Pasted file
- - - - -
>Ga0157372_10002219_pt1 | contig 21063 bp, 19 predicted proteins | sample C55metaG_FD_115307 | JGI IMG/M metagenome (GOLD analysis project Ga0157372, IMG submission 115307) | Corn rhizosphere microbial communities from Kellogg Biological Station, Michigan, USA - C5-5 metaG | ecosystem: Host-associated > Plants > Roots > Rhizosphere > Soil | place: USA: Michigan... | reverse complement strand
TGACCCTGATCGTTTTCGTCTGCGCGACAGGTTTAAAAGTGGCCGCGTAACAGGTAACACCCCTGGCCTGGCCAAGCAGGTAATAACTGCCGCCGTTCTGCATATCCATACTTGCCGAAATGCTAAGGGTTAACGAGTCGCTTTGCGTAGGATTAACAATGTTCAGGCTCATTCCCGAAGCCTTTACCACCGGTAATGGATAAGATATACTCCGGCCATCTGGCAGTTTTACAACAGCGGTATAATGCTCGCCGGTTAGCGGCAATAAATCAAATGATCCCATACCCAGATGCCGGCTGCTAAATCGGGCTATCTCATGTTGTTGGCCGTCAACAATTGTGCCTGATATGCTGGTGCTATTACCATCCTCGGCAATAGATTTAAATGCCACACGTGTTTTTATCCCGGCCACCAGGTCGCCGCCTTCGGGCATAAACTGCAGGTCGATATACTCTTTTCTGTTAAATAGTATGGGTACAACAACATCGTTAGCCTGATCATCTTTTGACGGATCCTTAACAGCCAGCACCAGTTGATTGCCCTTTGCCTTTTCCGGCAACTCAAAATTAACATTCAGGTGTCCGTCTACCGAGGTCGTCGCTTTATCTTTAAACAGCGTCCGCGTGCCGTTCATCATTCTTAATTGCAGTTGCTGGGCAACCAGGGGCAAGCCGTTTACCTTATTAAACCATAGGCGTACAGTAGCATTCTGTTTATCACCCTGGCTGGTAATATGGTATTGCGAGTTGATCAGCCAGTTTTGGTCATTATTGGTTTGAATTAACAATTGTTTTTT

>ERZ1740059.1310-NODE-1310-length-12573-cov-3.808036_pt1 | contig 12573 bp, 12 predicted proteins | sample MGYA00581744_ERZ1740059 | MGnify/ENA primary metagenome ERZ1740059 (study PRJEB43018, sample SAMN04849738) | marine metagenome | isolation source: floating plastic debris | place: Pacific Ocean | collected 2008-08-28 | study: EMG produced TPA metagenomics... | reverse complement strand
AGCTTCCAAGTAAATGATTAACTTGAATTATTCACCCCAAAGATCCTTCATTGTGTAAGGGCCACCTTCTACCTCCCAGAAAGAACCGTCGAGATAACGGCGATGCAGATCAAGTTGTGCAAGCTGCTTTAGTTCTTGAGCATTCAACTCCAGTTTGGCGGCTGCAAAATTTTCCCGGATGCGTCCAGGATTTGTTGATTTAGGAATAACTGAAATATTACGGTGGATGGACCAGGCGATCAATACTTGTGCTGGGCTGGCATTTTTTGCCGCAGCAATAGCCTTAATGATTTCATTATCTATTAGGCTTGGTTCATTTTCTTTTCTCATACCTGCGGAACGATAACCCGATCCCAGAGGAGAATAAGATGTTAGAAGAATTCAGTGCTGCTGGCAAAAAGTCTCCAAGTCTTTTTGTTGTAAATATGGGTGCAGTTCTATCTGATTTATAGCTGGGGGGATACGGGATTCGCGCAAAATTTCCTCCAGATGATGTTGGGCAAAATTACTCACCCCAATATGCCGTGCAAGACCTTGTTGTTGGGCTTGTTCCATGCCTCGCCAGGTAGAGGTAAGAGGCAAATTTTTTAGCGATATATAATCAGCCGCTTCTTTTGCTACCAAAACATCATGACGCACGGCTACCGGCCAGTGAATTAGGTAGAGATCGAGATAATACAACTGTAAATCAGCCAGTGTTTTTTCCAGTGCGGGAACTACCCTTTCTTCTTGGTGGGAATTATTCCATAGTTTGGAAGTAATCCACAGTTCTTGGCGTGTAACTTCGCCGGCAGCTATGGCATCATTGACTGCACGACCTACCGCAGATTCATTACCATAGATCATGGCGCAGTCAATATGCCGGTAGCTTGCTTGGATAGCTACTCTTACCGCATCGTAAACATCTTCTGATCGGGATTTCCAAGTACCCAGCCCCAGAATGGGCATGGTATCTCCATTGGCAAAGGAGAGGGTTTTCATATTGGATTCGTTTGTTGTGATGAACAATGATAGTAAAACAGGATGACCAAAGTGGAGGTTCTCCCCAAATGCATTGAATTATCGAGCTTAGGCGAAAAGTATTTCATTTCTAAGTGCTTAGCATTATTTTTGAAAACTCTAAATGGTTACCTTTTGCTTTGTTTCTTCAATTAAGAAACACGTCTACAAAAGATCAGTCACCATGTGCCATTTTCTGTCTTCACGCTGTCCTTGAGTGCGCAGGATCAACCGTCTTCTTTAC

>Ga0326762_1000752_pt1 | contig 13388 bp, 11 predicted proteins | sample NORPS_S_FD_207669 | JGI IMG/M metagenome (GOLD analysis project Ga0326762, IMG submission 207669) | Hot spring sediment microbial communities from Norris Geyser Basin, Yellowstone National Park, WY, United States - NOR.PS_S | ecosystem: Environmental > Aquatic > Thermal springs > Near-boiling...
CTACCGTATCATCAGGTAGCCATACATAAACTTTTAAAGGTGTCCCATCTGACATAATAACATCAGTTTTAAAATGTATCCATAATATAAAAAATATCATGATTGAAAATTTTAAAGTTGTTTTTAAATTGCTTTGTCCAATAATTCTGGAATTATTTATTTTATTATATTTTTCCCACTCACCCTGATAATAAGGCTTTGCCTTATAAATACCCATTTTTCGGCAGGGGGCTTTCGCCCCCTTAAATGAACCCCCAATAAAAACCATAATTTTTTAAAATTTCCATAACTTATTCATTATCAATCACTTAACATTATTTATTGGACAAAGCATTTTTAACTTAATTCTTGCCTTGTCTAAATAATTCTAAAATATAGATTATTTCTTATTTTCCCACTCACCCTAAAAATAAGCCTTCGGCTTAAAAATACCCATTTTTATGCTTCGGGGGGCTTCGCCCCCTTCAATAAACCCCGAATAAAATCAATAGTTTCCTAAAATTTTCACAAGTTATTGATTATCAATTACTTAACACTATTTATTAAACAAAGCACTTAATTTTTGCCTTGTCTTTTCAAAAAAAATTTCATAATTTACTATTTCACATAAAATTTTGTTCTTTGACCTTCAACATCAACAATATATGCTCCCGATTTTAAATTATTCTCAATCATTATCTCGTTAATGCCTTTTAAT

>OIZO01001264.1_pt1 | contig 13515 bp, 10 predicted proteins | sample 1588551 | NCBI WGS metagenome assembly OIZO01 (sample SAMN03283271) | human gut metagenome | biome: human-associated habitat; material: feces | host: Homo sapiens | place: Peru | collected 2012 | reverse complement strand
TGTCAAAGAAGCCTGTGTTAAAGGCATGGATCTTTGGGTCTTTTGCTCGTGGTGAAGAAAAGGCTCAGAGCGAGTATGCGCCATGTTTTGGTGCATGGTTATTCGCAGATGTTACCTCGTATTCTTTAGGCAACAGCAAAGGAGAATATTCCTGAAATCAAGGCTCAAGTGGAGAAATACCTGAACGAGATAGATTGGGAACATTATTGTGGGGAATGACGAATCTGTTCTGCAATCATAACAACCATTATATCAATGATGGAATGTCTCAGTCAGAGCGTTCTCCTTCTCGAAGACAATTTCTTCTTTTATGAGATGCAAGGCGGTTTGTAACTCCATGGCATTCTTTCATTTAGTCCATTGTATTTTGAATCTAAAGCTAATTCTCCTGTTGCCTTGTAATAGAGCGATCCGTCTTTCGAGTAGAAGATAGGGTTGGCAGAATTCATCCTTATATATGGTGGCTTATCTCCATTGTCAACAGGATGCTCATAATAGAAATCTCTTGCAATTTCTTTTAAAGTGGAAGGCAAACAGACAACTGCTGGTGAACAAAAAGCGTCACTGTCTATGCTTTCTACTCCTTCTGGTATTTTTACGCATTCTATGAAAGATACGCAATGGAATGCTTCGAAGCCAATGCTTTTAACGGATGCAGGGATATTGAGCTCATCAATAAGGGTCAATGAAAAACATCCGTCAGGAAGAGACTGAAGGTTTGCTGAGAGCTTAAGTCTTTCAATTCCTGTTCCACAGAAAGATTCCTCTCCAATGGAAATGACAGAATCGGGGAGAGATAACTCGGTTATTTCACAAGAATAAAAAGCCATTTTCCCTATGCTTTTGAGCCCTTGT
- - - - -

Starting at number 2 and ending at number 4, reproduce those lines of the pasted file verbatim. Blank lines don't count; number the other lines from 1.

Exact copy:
TGACCCTGATCGTTTTCGTCTGCGCGACAGGTTTAAAAGTGGCCGCGTAACAGGTAACACCCCTGGCCTGGCCAAGCAGGTAATAACTGCCGCCGTTCTGCATATCCATACTTGCCGAAATGCTAAGGGTTAACGAGTCGCTTTGCGTAGGATTAACAATGTTCAGGCTCATTCCCGAAGCCTTTACCACCGGTAATGGATAAGATATACTCCGGCCATCTGGCAGTTTTACAACAGCGGTATAATGCTCGCCGGTTAGCGGCAATAAATCAAATGATCCCATACCCAGATGCCGGCTGCTAAATCGGGCTATCTCATGTTGTTGGCCGTCAACAATTGTGCCTGATATGCTGGTGCTATTACCATCCTCGGCAATAGATTTAAATGCCACACGTGTTTTTATCCCGGCCACCAGGTCGCCGCCTTCGGGCATAAACTGCAGGTCGATATACTCTTTTCTGTTAAATAGTATGGGTACAACAACATCGTTAGCCTGATCATCTTTTGACGGATCCTTAACAGCCAGCACCAGTTGATTGCCCTTTGCCTTTTCCGGCAACTCAAAATTAACATTCAGGTGTCCGTCTACCGAGGTCGTCGCTTTATCTTTAAACAGCGTCCGCGTGCCGTTCATCATTCTTAATTGCAGTTGCTGGGCAACCAGGGGCAAGCCGTTTACCTTATTAAACCATAGGCGTACAGTAGCATTCTGTTTATCACCCTGGCTGGTAATATGGTATTGCGAGTTGATCAGCCAGTTTTGGTCATTATTGGTTTGAATTAACAATTGTTTTTT

>ERZ1740059.1310-NODE-1310-length-12573-cov-3.808036_pt1 | contig 12573 bp, 12 predicted proteins | sample MGYA00581744_ERZ1740059 | MGnify/ENA primary metagenome ERZ1740059 (study PRJEB43018, sample SAMN04849738) | marine metagenome | isolation source: floating plastic debris | place: Pacific Ocean | collected 2008-08-28 | study: EMG produced TPA metagenomics... | reverse complement strand
AGCTTCCAAGTAAATGATTAACTTGAATTATTCACCCCAAAGATCCTTCATTGTGTAAGGGCCACCTTCTACCTCCCAGAAAGAACCGTCGAGATAACGGCGATGCAGATCAAGTTGTGCAAGCTGCTTTAGTTCTTGAGCATTCAACTCCAGTTTGGCGGCTGCAAAATTTTCCCGGATGCGTCCAGGATTTGTTGATTTAGGAATAACTGAAATATTACGGTGGATGGACCAGGCGATCAATACTTGTGCTGGGCTGGCATTTTTTGCCGCAGCAATAGCCTTAATGATTTCATTATCTATTAGGCTTGGTTCATTTTCTTTTCTCATACCTGCGGAACGATAACCCGATCCCAGAGGAGAATAAGATGTTAGAAGAATTCAGTGCTGCTGGCAAAAAGTCTCCAAGTCTTTTTGTTGTAAATATGGGTGCAGTTCTATCTGATTTATAGCTGGGGGGATACGGGATTCGCGCAAAATTTCCTCCAGATGATGTTGGGCAAAATTACTCACCCCAATATGCCGTGCAAGACCTTGTTGTTGGGCTTGTTCCATGCCTCGCCAGGTAGAGGTAAGAGGCAAATTTTTTAGCGATATATAATCAGCCGCTTCTTTTGCTACCAAAACATCATGACGCACGGCTACCGGCCAGTGAATTAGGTAGAGATCGAGATAATACAACTGTAAATCAGCCAGTGTTTTTTCCAGTGCGGGAACTACCCTTTCTTCTTGGTGGGAATTATTCCATAGTTTGGAAGTAATCCACAGTTCTTGGCGTGTAACTTCGCCGGCAGCTATGGCATCATTGACTGCACGACCTACCGCAGATTCATTACCATAGATCATGGCGCAGTCAATATGCCGGTAGCTTGCTTGGATAGCTACTCTTACCGCATCGTAAACATCTTCTGATCGGGATTTCCAAGTACCCAGCCCCAGAATGGGCATGGTATCTCCATTGGCAAAGGAGAGGGTTTTCATATTGGATTCGTTTGTTGTGATGAACAATGATAGTAAAACAGGATGACCAAAGTGGAGGTTCTCCCCAAATGCATTGAATTATCGAGCTTAGGCGAAAAGTATTTCATTTCTAAGTGCTTAGCATTATTTTTGAAAACTCTAAATGGTTACCTTTTGCTTTGTTTCTTCAATTAAGAAACACGTCTACAAAAGATCAGTCACCATGTGCCATTTTCTGTCTTCACGCTGTCCTTGAGTGCGCAGGATCAACCGTCTTCTTTAC